FSAI Scientific Committee Report Advocates New Upper Limits for Vitamins and Minerals to Safeguard Health
Tuesday, 5 June 2018
The Food Safety Authority of Ireland’s (FSAI) Scientific Committee today published a report outlining the process that the food supplement industry can use to establish maximum safe levels for 21 of the 30 vitamins and minerals permitted in food supplements in Ireland. The report sets out tolerable upper intake levels of these nutrients for the population of Ireland which can be used by the food supplement industry as a guide to ensure that the daily dose provided by supplements containing vitamins and minerals is safe when placed on the Irish market. Whilst the setting of maximum safe levels of vitamins and minerals in food supplements is provided for in EU law, the precise levels have not been established yet. The FSAI will be working with the food supplement industry to establish guidance for the marketing of safe vitamin and mineral supplements in Ireland. The Safety of Vitamins and Minerals in Food Supplements report is available from the FSAI website.
The FSAI’s Scientific Committee recommendations include a new risk assessment approach to aid the industry in ensuring the levels of the nutrients they use in food supplements are safe. It sets out the highest dietary intakes of these micronutrients that are safe for people of different ages and gender. This information will be very helpful for consumers and assist better understanding of the amounts of vitamins and minerals that are excessive. The report also clearly outlines how safe levels of vitamins and minerals vary according to age and gender.
Dr Pamela Byrne, CEO, FSAI states that under food law, all food supplements marketed in Ireland for the first time must be notified to the FSAI. The number of food supplements notified to the FSAI as being on the Irish market has been increasing year on year and it is incumbent on the food supplement industry to take on board this new guidance, reformulate their products accordingly and provide labels that are easy for consumers to understand.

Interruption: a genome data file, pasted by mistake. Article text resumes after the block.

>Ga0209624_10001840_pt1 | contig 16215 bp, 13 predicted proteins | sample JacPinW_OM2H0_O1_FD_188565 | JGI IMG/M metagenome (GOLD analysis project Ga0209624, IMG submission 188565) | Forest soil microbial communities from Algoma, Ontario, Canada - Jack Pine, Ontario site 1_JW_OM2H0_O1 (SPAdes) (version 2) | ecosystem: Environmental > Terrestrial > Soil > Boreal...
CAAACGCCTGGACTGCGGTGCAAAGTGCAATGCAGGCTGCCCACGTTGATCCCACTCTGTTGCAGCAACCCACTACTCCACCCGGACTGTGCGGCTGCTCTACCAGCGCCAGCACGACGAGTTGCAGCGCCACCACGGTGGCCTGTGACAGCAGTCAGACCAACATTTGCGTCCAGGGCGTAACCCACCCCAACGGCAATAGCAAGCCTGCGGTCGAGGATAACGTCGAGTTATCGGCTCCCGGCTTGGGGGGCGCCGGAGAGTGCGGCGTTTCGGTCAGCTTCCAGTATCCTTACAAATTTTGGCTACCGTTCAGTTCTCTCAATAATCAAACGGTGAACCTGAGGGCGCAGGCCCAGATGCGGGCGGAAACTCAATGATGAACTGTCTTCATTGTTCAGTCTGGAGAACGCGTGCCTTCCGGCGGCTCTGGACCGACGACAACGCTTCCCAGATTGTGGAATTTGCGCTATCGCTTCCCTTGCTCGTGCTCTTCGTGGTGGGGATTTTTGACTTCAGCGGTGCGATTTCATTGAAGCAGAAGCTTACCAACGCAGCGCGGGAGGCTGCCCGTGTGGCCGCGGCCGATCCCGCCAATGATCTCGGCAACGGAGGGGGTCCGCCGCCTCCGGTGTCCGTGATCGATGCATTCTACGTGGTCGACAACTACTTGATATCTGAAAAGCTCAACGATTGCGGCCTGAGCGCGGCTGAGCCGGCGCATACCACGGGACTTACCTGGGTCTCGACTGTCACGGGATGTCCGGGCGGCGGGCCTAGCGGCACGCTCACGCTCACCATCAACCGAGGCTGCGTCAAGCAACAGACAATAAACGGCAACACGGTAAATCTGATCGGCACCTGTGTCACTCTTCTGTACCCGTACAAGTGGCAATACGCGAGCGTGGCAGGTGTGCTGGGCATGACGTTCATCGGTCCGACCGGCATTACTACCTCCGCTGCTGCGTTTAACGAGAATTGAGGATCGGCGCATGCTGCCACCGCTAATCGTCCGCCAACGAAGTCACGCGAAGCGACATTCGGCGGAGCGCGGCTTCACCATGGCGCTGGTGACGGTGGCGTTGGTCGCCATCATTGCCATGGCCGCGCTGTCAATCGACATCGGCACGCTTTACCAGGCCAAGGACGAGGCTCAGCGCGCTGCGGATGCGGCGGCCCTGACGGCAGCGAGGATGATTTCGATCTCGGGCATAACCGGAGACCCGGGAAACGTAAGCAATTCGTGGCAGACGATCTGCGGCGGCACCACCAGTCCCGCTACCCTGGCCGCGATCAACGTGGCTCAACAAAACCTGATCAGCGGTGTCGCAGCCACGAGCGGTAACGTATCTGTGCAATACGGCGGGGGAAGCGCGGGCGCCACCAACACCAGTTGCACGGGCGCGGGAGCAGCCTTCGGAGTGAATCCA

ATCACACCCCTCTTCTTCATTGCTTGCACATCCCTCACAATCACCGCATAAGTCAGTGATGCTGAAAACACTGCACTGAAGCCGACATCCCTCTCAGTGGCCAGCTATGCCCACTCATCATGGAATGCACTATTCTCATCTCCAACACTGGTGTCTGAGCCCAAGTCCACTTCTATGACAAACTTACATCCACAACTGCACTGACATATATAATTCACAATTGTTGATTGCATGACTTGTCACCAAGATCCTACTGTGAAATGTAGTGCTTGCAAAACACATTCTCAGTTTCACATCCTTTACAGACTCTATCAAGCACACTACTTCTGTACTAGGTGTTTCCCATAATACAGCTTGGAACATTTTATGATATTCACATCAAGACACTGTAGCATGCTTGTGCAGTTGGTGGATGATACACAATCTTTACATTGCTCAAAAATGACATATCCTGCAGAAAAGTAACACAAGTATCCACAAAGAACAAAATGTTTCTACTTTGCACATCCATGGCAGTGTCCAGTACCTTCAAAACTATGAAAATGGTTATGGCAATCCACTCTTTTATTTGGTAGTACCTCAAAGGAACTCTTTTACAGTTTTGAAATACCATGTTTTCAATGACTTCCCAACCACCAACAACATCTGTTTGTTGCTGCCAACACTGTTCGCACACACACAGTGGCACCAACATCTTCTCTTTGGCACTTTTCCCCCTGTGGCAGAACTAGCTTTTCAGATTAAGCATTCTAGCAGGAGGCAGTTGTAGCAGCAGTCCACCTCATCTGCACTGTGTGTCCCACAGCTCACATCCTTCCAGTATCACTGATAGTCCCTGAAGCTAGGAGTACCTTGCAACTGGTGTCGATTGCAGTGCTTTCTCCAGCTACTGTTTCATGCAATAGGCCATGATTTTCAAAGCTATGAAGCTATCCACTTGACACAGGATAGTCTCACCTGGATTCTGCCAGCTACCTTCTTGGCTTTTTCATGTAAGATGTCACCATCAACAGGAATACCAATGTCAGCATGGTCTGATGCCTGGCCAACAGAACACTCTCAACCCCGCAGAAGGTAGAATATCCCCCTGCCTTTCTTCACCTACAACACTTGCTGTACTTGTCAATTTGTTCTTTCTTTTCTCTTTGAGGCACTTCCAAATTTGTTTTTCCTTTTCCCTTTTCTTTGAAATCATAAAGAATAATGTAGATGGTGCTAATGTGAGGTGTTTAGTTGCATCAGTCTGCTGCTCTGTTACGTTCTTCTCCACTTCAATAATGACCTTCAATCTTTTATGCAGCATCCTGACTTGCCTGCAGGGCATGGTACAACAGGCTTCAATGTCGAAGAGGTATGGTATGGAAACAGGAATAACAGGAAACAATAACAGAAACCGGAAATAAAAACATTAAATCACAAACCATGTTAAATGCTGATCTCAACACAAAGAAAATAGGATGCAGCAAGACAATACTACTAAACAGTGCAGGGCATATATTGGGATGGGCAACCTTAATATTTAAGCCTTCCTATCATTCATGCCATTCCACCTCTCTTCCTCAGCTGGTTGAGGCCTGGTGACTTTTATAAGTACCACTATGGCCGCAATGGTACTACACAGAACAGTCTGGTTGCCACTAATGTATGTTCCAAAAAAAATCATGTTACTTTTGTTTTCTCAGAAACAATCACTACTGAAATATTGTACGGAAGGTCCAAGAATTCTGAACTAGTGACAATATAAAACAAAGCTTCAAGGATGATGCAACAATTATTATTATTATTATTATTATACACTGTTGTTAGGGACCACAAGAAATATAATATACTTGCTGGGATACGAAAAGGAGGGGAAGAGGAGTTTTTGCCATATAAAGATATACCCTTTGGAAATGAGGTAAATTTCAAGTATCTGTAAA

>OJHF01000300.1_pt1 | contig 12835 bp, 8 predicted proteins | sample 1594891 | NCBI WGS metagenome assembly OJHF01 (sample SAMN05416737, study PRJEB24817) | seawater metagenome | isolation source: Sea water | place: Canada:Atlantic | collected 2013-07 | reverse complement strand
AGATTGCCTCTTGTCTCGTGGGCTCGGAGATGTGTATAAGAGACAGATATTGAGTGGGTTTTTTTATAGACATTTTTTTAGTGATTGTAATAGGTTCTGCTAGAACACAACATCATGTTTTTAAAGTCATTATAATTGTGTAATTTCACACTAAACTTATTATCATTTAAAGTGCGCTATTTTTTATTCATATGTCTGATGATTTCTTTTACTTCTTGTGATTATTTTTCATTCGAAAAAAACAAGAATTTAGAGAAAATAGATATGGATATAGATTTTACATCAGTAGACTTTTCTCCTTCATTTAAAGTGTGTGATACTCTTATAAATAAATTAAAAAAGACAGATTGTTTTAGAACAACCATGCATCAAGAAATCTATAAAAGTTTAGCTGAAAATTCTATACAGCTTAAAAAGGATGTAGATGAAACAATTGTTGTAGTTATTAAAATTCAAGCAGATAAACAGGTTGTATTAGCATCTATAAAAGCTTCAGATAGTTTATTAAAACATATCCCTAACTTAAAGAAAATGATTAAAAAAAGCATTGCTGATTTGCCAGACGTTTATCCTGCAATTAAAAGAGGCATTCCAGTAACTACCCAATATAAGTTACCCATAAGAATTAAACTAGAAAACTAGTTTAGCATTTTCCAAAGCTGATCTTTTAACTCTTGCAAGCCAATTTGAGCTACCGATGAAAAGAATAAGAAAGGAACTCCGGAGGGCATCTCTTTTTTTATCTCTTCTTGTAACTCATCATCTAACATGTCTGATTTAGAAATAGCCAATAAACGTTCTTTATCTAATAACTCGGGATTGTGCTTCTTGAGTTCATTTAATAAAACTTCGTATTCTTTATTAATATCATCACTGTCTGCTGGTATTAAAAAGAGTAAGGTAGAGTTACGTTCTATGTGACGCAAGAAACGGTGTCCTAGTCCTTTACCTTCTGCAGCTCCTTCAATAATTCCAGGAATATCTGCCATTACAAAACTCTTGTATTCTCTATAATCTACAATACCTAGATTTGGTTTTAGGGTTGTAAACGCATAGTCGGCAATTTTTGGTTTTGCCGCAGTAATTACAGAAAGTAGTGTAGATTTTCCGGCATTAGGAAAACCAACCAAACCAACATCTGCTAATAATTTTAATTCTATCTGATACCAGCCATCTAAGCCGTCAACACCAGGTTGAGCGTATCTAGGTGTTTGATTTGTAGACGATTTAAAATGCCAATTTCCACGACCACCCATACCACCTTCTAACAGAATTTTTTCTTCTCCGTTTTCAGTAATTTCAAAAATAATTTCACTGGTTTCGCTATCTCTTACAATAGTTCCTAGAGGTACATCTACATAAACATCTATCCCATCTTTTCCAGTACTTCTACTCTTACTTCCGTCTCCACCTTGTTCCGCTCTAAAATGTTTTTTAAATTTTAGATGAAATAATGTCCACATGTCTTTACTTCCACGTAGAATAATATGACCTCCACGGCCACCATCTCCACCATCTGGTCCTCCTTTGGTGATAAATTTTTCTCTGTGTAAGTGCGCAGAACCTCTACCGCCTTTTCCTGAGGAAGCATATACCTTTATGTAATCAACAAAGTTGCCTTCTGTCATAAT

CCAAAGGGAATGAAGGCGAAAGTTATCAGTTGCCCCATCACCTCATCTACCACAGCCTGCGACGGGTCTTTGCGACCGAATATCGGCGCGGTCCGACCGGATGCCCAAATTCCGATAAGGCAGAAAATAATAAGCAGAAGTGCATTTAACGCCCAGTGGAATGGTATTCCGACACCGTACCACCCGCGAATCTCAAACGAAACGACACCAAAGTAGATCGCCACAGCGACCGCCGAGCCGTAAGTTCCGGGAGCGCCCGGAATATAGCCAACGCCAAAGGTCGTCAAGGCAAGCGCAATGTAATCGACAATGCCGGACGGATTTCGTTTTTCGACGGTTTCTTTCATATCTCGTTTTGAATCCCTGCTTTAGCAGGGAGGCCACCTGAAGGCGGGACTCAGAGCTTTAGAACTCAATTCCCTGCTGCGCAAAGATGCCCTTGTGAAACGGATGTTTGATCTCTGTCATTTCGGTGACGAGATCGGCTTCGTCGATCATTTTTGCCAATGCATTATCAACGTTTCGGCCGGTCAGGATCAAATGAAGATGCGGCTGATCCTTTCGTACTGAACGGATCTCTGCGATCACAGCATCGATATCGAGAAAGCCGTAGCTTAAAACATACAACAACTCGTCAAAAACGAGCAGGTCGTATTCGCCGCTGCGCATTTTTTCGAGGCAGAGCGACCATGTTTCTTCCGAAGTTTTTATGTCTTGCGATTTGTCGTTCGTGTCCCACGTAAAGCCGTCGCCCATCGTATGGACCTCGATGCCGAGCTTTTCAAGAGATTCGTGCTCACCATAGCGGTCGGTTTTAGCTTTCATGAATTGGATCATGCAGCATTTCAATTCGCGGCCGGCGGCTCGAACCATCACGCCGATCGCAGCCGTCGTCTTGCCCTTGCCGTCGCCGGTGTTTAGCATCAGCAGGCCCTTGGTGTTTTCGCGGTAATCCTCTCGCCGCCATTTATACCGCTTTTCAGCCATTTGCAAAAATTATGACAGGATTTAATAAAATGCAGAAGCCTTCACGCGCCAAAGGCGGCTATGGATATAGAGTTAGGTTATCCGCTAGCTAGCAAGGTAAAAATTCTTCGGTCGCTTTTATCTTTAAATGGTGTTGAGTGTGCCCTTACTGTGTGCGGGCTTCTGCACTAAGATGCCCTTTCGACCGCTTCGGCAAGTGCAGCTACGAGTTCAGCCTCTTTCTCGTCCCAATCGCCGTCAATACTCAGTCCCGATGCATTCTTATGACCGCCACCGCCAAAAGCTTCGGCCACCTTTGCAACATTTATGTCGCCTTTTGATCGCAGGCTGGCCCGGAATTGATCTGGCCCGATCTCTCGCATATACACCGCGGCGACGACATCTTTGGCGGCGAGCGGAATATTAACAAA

“The numbers of food supplements that have been notified to us has risen from 700 in 2007 to over 2,500 in 2017 – an increase of over 300%. Of those notified, the number of products that require more detailed examination to assess if they pose a risk to consumer safety is also continuing to rise, with over 95% of food supplements requiring this due to high vitamin or mineral content. We are concerned about the growing number of these products and, in particular, the safety of vulnerable groups of the population in Ireland including children, pregnant women and older people. This comprehensive report enables us to provide robust advice and guidance to the industry on the levels of nutrients for their products by age and gender groupings.”
“Our advice for the general public regarding taking food supplements is that it is not necessary to take food supplements to maintain a healthy lifestyle. The FSAI recommends a well-balanced diet with plenty of fruit and vegetables and, plenty of exercise. The only food supplements that the FSAI recommends are 400µg folic acid per day for women who are sexually active and a 5µg vitamin D3 only supplement per day for all infants from birth to 12 months”, added Dr Byrne.
According to Prof. Albert Flynn, Chair of the FSAI Scientific Committee, the safe amounts for a person taking any vitamin and mineral varies according to their age and gender.